Amorphophallus konjac [Glucomannan] Health & Wellness Weight Loss

Dietary fiber glucomannan might help you lose weight; lowers cholesterol

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Glucomannan is a soluble polysaccharide, made from the root of the konjac plant (Amorphophallus konjac) and is considered a dietary fiber. Glucomannan is used as a food additive (thickener or emulsifier) and as medicine. It is usually used for weight management, management of high cholesterol, blood sugar control, constipation, and type 2 diabetes.

Role of dietary fiber in weight management

The primary cause of obesity is excess energy intake. However, many other dietary factors need to be taken into account. Studies evaluating beneficial effects of dietary fiber for prevention and treatment of obesity are inconsistent [1]. We found two extensive reviews of observational studies that used eating pattern methods which suggest that a plant-based diet high in fiber-rich foods (vegetables, fruits, whole grains) is inversely related to overweight and obesity [2,3]. Furthermore, excess weight and obesity were substantially lower in vegetarian populations (even if vegetarians consumed some animal products), fiber intake could play an important role in prevention and progression of some metabolic conditions [4]. Studies are proposing several mechanism by which dietary fiber might affect bodyweight, including promoting satiation, decreasing absorption of macronutrients, and altering secretion of gut hormones controlling fat oxidation and storage [5].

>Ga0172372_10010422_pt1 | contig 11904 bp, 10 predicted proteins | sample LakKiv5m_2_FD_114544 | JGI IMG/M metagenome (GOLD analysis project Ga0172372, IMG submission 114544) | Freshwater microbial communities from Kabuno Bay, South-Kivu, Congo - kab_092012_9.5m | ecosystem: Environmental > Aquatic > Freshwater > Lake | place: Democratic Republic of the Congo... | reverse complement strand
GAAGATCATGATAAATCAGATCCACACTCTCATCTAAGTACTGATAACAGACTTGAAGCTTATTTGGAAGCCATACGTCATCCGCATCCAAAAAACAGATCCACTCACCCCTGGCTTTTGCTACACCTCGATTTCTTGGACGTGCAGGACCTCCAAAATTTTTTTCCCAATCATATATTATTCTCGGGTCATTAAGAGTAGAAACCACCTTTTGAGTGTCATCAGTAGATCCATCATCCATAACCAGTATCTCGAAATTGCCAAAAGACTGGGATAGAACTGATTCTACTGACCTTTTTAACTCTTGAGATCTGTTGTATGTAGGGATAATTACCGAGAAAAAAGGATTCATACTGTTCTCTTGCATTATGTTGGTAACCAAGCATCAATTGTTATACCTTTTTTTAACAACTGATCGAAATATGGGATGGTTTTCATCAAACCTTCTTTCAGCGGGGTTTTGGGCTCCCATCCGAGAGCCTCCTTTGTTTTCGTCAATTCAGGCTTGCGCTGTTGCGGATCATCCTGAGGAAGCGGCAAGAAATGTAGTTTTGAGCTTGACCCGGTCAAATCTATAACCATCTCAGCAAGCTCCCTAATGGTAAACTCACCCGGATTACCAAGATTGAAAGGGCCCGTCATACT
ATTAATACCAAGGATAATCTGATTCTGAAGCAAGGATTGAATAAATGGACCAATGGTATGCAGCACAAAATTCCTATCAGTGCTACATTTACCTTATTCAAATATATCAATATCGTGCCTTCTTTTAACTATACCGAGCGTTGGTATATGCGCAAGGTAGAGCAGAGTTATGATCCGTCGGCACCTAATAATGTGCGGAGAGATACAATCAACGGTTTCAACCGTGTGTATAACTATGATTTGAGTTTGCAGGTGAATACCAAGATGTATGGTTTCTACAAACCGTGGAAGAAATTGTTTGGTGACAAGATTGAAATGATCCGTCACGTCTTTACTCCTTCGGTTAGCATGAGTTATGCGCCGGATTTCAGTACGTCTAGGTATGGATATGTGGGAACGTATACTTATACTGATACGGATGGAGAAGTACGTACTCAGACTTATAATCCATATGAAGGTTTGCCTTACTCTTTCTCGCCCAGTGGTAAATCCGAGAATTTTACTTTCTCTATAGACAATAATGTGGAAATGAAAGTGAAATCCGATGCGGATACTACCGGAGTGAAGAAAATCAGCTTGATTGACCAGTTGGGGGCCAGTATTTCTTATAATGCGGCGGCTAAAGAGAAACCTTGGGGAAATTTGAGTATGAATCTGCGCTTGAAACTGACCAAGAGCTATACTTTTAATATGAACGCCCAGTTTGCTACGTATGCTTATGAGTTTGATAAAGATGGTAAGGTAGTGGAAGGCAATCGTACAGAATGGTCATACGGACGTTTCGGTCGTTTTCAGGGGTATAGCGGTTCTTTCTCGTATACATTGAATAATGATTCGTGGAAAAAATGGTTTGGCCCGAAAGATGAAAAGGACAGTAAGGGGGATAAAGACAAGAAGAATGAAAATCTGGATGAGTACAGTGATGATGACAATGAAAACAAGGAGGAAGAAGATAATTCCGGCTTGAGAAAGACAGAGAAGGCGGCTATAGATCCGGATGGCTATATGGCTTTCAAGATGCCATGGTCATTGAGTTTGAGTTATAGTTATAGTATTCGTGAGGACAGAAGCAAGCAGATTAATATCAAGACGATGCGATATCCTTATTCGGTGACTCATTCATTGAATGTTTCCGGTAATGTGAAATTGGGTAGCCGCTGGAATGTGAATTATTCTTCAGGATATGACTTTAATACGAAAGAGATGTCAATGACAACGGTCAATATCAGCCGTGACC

It has been shown that soluble fibers reduce fat and protein absorption [10], probably because it limits the contact with intestinal villi (hairlike projections in the small intestine).

Can glucomannan aid in weight loss?

Glucomannan is thought to prolong gastric emptying time, which increases satiety, reduces body weight, decreases the ingestion of foods that increase cholesterol and glucose concentrations [6].
An 8 week double-blind clinical trial from 1984 [7] conducted on 20 obese patients noted a significant mean weight loss (2,5 kg) using 1 gram of glucomannan prior to each 3 meals per day. Researchers from this study speculated that weight loss properties appear to arise from glucomannan bulk-forming properties [7]. 3 grams of glucomannan absorbs approx 300 ml of water, this added bulk just before meal may reduce appetite and cause the subjects to eat less [7]. However, the number of subjects in this study was small.

amorphophallus konjac (Glucomannan))

A more recent large-scale (200 overweight or obese patients) study [1] analysing the long-term effects of dietary fiber supplementation failed to find evidence that mixed fiber (3 g Plantago ovata husk and 1 g glucomannan) have additional effects on weight reduction.

A systematic review by Sood et al. [8] included a total of 14 randomized controlled trials that evaluated 531 subjects receiving glucomannan. Results of meta analysis showed that there was a statistically significant but small reduction in weight of 0.79 kg (1%) in studies lasting around 5 weeks. While studied over a slightly longer period of time noted a decrease in body weight by 5% in the first 16 weeks of treatment. Therefore, they ranked glucommanan’s effect on weight as mild.